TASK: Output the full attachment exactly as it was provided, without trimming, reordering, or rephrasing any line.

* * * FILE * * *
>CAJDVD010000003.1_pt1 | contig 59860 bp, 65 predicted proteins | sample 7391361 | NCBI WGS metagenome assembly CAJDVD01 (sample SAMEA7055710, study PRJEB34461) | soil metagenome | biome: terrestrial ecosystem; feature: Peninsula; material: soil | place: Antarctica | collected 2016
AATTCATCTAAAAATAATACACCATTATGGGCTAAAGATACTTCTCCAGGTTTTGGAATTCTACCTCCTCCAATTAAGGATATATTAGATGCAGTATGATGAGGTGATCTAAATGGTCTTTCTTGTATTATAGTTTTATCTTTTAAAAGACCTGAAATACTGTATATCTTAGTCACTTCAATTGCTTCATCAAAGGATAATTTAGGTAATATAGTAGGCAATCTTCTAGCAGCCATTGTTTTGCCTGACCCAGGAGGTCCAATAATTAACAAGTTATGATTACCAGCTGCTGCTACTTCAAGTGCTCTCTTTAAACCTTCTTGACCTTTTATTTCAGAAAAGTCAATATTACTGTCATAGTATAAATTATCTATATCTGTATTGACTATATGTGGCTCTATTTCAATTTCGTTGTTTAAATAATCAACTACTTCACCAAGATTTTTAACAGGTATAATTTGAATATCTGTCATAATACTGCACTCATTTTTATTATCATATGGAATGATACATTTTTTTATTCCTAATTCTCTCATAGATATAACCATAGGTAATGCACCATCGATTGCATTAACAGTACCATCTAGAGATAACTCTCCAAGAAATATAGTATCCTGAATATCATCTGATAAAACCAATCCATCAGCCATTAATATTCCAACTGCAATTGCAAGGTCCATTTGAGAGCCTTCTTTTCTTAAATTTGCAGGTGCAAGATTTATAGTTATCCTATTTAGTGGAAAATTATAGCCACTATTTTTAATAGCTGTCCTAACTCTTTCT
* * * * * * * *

>CAJDVD010000003.1_pt1 | contig 59860 bp, 65 predicted proteins | sample 7391361 | NCBI WGS metagenome assembly CAJDVD01 (sample SAMEA7055710, study PRJEB34461) | soil metagenome | biome: terrestrial ecosystem; feature: Peninsula; material: soil | place: Antarctica | collected 2016
AATTCATCTAAAAATAATACACCATTATGGGCTAAAGATACTTCTCCAGGTTTTGGAATTCTACCTCCTCCAATTAAGGATATATTAGATGCAGTATGATGAGGTGATCTAAATGGTCTTTCTTGTATTATAGTTTTATCTTTTAAAAGACCTGAAATACTGTATATCTTAGTCACTTCAATTGCTTCATCAAAGGATAATTTAGGTAATATAGTAGGCAATCTTCTAGCAGCCATTGTTTTGCCTGACCCAGGAGGTCCAATAATTAACAAGTTATGATTACCAGCTGCTGCTACTTCAAGTGCTCTCTTTAAACCTTCTTGACCTTTTATTTCAGAAAAGTCAATATTACTGTCATAGTATAAATTATCTATATCTGTATTGACTATATGTGGCTCTATTTCAATTTCGTTGTTTAAATAATCAACTACTTCACCAAGATTTTTAACAGGTATAATTTGAATATCTGTCATAATACTGCACTCATTTTTATTATCATATGGAATGATACATTTTTTTATTCCTAATTCTCTCATAGATATAACCATAGGTAATGCACCATCGATTGCATTAACAGTACCATCTAGAGATAACTCTCCAAGAAATATAGTATCCTGAATATCATCTGATAAAACCAATCCATCAGCCATTAATATTCCAACTGCAATTGCAAGGTCCATTTGAGAGCCTTCTTTTCTTAAATTTGCAGGTGCAAGATTTATAGTTATCCTATTTAGTGGAAAATTATAGCCACTATTTTTAATAGCTGTCCTAACTCTTTCT